Re: [OPE-L] Fred's argument about the deduction (retro)

From: Paul Cockshott (wpc@DCS.GLA.AC.UK)
Date: Fri Jan 18 2008 - 15:18:20 EST

> Evidently therefore he regarded the definition of PUPL as being
> determined BOTH by the nature of the output, AND by the social
> relations (if you like, the relevant property rights) within which it
> was created. Not just anything could be commodified, it depended
> contingently on technological, economic and social conditions. In this
> sense, both the use-value and the exchange-value of the
> labour remained important to the definition of PUPL.
> As a general norm, he argues that:
> "If we have a function which, although in and for itself unproductive,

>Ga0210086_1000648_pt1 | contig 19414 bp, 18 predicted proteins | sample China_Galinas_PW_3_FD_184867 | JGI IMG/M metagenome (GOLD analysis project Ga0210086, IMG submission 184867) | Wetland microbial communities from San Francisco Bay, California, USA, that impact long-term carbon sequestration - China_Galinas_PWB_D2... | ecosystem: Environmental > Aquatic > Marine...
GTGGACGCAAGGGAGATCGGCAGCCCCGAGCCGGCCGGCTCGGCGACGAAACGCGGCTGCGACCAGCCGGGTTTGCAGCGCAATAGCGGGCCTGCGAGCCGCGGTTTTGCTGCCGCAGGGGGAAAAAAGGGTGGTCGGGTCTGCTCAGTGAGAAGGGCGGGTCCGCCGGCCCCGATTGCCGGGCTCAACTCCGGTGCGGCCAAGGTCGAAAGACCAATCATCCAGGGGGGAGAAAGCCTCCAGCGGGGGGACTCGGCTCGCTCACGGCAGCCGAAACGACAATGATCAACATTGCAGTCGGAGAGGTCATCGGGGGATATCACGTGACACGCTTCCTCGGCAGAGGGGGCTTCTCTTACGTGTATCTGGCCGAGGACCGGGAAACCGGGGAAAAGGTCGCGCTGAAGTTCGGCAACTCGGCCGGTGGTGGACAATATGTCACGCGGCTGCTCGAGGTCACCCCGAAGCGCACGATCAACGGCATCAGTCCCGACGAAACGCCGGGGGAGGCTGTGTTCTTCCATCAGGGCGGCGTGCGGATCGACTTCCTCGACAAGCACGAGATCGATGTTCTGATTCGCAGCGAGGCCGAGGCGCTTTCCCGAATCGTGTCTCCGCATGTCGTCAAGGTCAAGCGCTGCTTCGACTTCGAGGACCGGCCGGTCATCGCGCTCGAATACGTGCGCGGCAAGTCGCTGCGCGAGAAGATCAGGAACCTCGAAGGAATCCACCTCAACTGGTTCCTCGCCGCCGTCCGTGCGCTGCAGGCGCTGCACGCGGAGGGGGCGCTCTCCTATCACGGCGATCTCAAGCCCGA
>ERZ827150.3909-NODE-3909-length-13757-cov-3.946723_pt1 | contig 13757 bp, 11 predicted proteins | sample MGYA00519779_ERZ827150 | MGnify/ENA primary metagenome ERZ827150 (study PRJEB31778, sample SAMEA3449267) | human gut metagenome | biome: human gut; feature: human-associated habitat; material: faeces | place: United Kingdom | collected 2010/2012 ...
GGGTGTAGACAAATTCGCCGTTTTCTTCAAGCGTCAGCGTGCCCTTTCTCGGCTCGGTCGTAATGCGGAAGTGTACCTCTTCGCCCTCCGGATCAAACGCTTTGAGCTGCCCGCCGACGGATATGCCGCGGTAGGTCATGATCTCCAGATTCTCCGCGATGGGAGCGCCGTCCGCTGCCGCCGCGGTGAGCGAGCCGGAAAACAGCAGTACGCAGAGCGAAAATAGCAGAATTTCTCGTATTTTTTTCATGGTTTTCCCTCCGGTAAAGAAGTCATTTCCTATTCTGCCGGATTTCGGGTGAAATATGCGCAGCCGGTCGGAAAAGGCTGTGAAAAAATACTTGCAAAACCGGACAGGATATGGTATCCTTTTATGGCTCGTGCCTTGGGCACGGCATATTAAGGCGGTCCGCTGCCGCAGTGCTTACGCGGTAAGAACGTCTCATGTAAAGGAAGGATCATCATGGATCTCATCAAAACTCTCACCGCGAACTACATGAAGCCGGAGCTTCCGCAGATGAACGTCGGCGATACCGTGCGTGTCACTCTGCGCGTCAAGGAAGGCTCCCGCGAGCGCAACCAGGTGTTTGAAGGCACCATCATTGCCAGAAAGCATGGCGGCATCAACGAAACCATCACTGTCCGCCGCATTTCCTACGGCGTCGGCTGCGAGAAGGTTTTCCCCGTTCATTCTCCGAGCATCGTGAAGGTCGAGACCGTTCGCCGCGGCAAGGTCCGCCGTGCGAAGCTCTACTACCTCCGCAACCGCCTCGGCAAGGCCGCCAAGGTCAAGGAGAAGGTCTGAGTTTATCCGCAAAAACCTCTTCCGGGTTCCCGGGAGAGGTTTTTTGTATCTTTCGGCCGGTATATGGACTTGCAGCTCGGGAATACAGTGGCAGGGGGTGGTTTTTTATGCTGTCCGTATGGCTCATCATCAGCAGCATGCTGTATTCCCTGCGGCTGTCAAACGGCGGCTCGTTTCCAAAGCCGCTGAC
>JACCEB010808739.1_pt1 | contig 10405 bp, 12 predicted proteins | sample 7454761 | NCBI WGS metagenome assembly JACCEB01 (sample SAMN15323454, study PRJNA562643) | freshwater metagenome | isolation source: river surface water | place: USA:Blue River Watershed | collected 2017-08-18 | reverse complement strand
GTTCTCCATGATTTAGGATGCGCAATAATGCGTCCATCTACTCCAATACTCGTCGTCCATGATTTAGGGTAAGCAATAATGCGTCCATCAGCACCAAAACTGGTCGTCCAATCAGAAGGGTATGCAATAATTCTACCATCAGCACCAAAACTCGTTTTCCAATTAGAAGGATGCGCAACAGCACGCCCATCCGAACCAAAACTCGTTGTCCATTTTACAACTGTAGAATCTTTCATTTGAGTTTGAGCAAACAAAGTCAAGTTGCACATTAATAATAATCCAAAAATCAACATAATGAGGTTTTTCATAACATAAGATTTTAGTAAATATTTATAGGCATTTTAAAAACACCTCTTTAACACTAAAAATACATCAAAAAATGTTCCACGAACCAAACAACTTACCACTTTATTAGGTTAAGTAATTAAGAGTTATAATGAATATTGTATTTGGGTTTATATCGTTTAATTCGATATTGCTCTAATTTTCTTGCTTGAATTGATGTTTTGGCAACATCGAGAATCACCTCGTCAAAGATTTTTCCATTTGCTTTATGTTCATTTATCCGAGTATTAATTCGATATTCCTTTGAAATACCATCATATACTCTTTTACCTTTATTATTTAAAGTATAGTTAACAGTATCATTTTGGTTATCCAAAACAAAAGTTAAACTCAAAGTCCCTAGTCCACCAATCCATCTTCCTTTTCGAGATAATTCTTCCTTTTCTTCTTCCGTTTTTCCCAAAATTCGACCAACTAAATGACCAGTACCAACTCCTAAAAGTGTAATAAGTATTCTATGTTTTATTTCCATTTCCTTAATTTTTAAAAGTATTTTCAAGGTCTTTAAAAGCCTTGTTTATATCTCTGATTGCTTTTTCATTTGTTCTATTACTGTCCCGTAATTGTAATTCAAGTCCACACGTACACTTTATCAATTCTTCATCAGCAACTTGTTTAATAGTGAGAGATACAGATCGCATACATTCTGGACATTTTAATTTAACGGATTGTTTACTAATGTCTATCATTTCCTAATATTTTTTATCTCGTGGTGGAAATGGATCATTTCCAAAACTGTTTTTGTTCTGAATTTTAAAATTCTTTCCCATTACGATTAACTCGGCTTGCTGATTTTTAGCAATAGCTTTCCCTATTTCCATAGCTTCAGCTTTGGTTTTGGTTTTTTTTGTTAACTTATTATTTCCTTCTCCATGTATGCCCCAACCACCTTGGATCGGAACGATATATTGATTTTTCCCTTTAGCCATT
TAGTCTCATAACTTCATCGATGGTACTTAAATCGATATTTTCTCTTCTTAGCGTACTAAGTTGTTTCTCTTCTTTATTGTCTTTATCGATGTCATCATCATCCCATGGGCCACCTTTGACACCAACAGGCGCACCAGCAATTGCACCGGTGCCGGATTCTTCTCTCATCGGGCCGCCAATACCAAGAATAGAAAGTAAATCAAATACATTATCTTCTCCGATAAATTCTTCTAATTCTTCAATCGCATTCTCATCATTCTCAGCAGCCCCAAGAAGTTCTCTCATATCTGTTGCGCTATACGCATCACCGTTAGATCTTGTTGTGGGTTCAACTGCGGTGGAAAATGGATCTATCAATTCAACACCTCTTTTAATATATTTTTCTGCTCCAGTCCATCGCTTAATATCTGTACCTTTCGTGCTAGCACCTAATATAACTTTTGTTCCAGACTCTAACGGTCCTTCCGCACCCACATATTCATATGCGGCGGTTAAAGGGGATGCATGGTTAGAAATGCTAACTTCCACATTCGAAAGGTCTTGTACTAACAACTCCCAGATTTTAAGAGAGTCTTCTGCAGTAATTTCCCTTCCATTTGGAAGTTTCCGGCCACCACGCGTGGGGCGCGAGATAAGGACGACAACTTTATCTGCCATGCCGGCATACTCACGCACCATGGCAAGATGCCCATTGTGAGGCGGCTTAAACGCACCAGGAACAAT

> is nevertheless a necessary moment of [economic] reproduction, then
> when this is transformed, through a division of labour, from the
> secondary activity of many into the exclusive activity of a few, into
> their special business, this does not change the character of the
> function itself" (Capital Vol. 2, Penguin ed., p. 209).
> The point however is that changes in the division of labour might
> render labour PL, even although it was previously U,  or vice versa.
> -----------------------
I had taken him to be saying the opposite there, that the labour
remained unproductive even if special businesses sprang up to perform it.

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